Brewers Manager Pulls Head Scratcher in Pinch Hitting Jesse Winker in Wild Card Game

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Jesse Winker, Milwaukee Brewers
Jesse Winker, Milwaukee Brewers / John Fisher/GettyImages
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In sports, every decision that a manager or coach makes is put under the strongest of microscopes. In the playoffs, those decisions are magnified, for lack of a better word, to an even more extreme level.

Milwaukee Brewers manager Craig Counsell made one of those types of decisions during Tuesday's game one Wild Card matchup against the Arizona Diamondbacks. And unfortunately, it was one that likely didn't resonate well with a vast majority of fans.

The moment came in the top of the eighth inning. The Brewers had been down 4-3 since the fourth inning and though they had put plenty of runners on base in the game, they still were looking to tie things back up. So Counsell opted for a pinch hitter to try and spark a rally.

With the Brewers down in the eighth, manager Craig Counsell made a head-scratching decision in having Jesse Winker pinch hit.

Needing someone to ignite the offense in the eighth inning, Counsell had plenty of options to choose from having carried 15 hitters on the Wild Card roster. And for some reason, he decided to go with Jesse Winker in that moment.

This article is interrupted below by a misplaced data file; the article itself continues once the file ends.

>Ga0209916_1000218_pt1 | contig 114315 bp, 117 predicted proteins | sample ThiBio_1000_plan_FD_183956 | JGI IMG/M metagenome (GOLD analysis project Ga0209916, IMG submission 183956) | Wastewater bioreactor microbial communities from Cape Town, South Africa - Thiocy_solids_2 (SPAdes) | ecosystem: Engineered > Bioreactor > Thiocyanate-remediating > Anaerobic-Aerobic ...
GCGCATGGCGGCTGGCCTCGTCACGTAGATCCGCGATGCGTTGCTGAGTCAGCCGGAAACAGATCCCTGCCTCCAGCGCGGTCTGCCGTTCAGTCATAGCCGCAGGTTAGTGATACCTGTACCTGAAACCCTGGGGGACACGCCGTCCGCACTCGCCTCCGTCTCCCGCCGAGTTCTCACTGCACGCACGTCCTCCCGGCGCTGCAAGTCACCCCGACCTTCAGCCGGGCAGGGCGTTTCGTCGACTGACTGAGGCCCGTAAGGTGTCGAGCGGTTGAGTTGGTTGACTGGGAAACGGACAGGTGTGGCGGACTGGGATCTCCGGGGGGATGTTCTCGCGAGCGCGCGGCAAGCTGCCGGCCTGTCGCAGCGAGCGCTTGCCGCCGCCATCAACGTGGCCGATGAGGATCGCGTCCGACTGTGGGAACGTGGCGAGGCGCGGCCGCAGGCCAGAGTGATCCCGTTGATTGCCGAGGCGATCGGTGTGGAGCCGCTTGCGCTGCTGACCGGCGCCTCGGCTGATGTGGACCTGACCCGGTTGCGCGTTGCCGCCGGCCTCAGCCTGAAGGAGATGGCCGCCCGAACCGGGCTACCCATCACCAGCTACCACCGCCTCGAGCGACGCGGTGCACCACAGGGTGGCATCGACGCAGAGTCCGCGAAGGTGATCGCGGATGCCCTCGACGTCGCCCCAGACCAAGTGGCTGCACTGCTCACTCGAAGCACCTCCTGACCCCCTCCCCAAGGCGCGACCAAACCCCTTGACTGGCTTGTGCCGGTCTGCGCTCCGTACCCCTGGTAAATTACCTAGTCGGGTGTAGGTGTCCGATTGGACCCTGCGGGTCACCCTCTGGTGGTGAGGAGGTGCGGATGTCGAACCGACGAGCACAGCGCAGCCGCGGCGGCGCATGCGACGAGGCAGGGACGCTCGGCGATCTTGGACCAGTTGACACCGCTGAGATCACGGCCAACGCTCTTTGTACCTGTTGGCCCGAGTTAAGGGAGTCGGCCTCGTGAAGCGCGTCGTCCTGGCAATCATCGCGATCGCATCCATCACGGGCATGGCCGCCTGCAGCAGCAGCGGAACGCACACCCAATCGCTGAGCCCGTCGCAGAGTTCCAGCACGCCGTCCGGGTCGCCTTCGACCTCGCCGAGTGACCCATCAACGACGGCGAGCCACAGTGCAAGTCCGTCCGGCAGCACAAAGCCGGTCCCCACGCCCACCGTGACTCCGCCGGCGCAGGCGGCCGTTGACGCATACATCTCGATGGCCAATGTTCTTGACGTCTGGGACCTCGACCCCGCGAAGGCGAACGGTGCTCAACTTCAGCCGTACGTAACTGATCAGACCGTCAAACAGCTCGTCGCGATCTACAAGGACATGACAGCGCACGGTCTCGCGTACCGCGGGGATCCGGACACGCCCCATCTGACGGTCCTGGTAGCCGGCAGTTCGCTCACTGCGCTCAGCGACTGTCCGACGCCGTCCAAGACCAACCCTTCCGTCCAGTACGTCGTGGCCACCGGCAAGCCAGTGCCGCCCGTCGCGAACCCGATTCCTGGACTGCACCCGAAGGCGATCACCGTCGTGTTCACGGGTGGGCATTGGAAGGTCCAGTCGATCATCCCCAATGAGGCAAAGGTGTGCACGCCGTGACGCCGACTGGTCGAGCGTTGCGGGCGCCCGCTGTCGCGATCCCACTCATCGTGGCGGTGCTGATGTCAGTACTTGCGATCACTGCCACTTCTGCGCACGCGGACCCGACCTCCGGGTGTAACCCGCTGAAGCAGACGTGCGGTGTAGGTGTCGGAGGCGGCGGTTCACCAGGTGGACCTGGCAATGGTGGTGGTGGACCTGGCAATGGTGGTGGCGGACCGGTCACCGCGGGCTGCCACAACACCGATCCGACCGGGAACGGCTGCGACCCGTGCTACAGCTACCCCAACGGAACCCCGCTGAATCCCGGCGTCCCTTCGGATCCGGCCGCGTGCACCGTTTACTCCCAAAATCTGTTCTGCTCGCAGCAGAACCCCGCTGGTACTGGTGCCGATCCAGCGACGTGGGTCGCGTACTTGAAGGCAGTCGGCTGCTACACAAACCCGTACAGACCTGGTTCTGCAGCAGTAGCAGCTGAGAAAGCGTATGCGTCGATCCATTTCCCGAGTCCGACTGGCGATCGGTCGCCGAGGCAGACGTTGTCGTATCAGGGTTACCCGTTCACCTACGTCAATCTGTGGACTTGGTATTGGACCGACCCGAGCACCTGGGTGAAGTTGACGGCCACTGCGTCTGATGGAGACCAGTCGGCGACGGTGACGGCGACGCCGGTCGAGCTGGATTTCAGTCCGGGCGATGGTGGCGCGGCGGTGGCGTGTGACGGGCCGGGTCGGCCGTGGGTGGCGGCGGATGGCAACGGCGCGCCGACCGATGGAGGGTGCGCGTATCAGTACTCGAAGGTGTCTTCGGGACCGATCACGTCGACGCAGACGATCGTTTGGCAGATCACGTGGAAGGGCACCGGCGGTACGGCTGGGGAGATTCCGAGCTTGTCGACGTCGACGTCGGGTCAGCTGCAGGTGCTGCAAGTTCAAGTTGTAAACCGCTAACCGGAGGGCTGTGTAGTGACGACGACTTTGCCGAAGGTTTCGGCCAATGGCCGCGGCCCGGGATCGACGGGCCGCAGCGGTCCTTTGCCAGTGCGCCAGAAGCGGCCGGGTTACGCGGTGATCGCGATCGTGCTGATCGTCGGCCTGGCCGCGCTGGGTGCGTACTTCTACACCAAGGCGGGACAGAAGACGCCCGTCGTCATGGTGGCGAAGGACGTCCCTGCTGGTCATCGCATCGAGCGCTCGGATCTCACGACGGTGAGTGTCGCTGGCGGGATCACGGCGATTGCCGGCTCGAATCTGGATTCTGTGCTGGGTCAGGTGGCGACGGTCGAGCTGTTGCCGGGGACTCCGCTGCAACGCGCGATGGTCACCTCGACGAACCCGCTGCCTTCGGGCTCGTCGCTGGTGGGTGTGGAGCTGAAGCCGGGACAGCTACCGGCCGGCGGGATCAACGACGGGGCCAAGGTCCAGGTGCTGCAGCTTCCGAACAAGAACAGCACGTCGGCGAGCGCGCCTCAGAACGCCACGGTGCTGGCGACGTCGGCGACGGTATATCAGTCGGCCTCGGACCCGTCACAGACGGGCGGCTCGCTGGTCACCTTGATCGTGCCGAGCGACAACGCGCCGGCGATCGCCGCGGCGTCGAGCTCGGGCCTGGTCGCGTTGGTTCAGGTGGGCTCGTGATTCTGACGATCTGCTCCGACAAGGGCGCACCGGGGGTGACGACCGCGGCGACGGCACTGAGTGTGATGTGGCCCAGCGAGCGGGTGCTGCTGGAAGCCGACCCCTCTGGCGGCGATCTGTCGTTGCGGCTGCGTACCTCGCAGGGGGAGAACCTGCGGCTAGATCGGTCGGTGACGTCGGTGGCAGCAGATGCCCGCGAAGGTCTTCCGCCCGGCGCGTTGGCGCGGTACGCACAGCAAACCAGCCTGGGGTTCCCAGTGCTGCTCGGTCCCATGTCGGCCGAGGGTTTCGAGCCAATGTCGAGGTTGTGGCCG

It's not as though the pinch hit decision in itself was a bad one. Brice Turang, who Winker replaced in the lineup, was 0-for-1 with a walk, a strikeout, and a sacrifice bunt. So it could be understood if Counsell wanted to go with someone who was a more sure bet to get a hit in that moment.

So then why would Counsell go with someone like Winker, who had a season to forget as he slashed .199/.320/.247 in 61 games? Sure, he looked good in some rehab starts down at Triple-A toward the end of the season, but that's way different than an MLB playoff game.

In what probably wasn't much of a surprise to many Brewers fans, Winker struck out on three straight pitches. To add injury to insult, Winker had to have the athletic trainer come out and check in on him after the second of the three pitches after he winced following a swing and miss.

Among the players that Counsell could have opted to turn to instead were Victor Caratini, Andruw Monasterio, Owen Miller, Blake Perkins, and Joey Wiemer. That may not be a murderer's row of bench players, but pretty much all of them provided more offense this season for the Brewers than Winker.

Did this one decision cause the Brewers to lose the game? No. But who knows what might have happened if Counsell had made a different decision in this one moment?

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